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Texts for listening comprehension
Listen to the texts twice and be able to answer the questions:
1. What is cyanosis?
2. What are the possible reasons for it?
3. What parts of the body becomes blue due to hypoxia?
Blue Color (cyanosis)
A blue color of the skin means lack of oxygen in the tissues. Lack of oxygen (called hypoxia) can occur for a variety of reasons, including lung problems, heart problems or circulation problems. When hypoxia is moderately severe, blue color can be limited to the lips, the fingers and toes. Severe hypoxia causes a blue or gray color to appear over the entire body. Cyanosis should always lean to an evaluation by a doctor and often means an emergency situation.
1. What can dizziness mean to people?
2. What is the cause of giddiness?
3. Where does vertigo originate in?
Mind the meaning of new words:
Spinning, vertigo, fuzzy, reeling.
Dizziness can mean several things to people. Some refer to a light-headed or “fuzzy” feeling as dizziness, while others mean a feeling of spinning or reeling (which is more properly called vertigo). Light-headedness or giddiness often results from a decrease of blood flow to the brain. Vertigo, on the other hand, originates in the inner ear, which controls balance.
1. When is it a symptom or a normal reaction of the body?
Give the synonyms to the word “fatigue”.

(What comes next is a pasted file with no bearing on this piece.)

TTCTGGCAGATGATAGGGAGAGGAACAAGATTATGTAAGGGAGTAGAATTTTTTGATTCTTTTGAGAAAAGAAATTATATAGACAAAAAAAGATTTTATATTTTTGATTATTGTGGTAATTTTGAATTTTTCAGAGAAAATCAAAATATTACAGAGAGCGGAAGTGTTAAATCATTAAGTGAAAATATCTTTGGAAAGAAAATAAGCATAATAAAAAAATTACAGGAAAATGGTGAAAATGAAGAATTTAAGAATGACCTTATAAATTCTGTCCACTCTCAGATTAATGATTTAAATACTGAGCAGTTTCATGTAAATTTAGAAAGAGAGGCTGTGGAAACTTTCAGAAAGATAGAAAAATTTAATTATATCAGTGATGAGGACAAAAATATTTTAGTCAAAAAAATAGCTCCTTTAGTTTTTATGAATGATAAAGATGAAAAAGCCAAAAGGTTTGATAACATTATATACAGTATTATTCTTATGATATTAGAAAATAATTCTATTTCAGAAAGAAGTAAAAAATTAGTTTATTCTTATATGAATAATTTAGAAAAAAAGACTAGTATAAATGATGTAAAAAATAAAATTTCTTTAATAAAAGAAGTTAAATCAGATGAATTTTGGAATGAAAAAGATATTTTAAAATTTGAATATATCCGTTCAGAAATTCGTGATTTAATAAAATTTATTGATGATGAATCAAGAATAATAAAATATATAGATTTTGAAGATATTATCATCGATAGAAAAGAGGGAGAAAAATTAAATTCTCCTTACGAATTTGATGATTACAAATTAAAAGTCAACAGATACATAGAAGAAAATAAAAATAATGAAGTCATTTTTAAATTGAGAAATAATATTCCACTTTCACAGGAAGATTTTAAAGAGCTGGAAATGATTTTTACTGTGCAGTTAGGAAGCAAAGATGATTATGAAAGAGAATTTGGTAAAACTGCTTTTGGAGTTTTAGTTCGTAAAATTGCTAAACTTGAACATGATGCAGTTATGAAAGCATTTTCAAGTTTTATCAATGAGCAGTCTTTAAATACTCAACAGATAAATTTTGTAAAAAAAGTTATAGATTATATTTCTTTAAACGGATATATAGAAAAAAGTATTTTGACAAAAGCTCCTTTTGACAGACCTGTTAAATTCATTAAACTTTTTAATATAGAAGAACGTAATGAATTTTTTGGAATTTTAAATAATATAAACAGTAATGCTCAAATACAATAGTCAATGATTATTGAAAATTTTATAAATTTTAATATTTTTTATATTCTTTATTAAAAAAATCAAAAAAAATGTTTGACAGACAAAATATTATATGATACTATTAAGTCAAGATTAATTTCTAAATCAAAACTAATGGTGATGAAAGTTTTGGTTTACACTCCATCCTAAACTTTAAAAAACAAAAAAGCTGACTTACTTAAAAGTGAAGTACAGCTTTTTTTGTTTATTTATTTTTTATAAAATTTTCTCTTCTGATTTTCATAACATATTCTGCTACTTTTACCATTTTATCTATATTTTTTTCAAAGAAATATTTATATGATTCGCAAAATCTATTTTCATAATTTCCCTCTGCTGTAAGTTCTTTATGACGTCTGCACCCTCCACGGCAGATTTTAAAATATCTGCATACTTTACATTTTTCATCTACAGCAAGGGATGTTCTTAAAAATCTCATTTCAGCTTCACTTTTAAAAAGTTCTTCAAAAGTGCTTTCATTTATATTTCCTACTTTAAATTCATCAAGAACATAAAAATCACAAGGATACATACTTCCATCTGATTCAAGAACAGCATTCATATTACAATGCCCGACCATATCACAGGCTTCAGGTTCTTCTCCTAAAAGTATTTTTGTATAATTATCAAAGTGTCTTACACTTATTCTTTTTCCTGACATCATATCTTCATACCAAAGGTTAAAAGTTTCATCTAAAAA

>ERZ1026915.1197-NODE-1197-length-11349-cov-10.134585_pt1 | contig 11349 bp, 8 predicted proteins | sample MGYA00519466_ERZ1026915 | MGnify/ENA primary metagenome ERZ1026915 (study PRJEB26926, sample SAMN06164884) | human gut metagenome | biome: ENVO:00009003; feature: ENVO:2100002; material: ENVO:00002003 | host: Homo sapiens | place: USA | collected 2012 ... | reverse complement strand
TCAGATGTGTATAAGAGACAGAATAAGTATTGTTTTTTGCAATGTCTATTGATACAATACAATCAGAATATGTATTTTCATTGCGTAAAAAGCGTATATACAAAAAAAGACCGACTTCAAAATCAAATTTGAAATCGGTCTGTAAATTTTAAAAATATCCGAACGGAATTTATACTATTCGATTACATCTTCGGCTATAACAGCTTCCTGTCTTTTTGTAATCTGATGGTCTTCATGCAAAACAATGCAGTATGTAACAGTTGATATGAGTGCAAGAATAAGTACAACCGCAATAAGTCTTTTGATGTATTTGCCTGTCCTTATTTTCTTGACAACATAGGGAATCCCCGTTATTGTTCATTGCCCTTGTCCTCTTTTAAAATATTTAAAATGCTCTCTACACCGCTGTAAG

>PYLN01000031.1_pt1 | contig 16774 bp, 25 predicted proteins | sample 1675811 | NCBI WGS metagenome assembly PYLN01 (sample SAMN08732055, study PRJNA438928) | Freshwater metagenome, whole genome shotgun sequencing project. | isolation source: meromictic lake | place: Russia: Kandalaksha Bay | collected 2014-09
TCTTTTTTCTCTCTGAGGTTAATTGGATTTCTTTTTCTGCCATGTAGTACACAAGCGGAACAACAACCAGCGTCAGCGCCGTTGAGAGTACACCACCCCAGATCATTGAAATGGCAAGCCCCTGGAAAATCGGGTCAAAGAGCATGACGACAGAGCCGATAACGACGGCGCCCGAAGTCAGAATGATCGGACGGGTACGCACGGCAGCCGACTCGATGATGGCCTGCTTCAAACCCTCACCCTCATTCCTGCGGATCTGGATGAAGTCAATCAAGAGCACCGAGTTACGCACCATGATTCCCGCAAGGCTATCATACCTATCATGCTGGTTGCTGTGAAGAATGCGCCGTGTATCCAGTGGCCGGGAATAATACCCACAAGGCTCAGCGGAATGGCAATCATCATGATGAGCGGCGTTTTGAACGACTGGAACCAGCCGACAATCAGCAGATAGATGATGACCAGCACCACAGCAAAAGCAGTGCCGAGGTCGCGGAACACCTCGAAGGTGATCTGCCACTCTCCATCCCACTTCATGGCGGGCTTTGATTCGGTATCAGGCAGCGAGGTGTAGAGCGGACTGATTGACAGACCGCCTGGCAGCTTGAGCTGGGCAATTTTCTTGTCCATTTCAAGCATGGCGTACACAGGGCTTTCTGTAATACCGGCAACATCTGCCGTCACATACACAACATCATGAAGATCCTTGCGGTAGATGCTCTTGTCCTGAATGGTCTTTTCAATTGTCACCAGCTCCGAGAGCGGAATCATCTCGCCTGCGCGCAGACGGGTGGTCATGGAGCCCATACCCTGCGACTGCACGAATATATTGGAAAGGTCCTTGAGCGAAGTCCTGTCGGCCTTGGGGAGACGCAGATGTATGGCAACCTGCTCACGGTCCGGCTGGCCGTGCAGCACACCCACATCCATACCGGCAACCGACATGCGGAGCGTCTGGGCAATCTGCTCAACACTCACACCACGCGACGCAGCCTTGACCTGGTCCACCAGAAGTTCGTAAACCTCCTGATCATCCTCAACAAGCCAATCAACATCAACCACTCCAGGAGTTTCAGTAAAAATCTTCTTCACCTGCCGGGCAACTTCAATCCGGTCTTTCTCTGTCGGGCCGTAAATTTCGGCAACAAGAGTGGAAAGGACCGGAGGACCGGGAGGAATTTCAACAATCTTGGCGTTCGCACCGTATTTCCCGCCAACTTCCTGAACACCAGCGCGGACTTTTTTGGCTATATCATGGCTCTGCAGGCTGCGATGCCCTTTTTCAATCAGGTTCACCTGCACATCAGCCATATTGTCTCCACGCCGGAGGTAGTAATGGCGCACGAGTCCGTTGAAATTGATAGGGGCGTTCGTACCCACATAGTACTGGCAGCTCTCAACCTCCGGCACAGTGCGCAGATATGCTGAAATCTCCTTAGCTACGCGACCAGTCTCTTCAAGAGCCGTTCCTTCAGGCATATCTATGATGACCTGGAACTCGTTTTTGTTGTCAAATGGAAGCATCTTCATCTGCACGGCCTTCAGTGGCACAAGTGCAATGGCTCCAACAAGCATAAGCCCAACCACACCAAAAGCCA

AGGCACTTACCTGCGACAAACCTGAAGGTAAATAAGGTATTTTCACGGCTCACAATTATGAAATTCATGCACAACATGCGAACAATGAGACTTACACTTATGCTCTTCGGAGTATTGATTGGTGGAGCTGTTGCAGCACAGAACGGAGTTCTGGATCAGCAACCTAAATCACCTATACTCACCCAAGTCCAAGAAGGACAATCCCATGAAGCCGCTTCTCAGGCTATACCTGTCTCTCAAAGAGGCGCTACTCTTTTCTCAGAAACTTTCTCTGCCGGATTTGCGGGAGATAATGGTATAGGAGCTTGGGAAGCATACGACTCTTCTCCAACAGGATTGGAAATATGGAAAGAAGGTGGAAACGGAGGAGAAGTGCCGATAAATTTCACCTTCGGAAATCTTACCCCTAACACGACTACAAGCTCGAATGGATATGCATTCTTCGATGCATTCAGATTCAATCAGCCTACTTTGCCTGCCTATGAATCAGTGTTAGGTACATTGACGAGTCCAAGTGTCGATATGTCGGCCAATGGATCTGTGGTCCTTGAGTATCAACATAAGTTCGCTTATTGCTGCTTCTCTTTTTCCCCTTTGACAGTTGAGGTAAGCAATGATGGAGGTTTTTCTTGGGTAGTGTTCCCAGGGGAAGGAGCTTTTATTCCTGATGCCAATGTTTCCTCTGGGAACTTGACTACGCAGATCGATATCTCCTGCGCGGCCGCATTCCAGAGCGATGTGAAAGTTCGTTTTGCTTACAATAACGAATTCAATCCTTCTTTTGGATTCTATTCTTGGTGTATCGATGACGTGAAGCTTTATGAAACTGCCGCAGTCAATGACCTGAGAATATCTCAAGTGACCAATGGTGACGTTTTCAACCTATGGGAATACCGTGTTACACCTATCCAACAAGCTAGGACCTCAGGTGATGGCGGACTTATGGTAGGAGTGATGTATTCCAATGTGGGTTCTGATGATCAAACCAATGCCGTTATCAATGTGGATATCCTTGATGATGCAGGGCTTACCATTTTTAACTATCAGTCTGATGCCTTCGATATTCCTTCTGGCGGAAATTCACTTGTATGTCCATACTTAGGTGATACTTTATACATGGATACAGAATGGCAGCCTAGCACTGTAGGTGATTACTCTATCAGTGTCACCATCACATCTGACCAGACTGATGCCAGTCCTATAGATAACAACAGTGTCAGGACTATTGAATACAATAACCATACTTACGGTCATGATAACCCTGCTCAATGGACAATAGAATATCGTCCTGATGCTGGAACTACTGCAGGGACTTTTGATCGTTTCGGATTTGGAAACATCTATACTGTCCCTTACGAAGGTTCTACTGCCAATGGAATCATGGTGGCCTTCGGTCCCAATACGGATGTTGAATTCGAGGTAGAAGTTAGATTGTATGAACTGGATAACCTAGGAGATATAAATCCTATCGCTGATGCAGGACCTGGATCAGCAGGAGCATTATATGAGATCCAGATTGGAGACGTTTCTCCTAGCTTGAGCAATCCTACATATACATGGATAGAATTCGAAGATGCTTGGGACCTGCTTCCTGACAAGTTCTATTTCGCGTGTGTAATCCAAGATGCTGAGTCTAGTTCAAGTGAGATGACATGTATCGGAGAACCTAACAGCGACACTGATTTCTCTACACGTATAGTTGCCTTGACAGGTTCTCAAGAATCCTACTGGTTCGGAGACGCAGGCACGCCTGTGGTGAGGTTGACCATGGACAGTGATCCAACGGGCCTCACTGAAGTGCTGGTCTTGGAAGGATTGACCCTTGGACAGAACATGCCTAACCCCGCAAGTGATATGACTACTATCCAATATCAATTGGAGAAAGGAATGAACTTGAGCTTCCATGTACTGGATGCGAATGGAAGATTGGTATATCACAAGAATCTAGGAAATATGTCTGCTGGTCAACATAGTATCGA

Excessive tiring and a feeling of weakness or sleepiness can be a symptom of many disorders, or it can be a normal reaction to exercise and exertion. As a symptom of illness, it accompanies nearly all illnesses.
1. What is palpitation?
2. Is it possible for a healthy person to have changes in the heart rate and rhythm?
Heart Rate Changes
The sensation of changing or irregular heartbeat is very bothersome for people, especially if they have or think they have heart disease. Palpitations are the sensations of the heart skipping a beat, beating irregularly or pounding in the chest.
Most people have changes in the heart rate and rhythm as part of a normal day and palpitations may signal no disease at all. Others have this as a sign of heart disease. When palpitations are pronounced, or frequent, or if they are associated with symptoms of light-headedness or difficulty in breathing – seek medical care.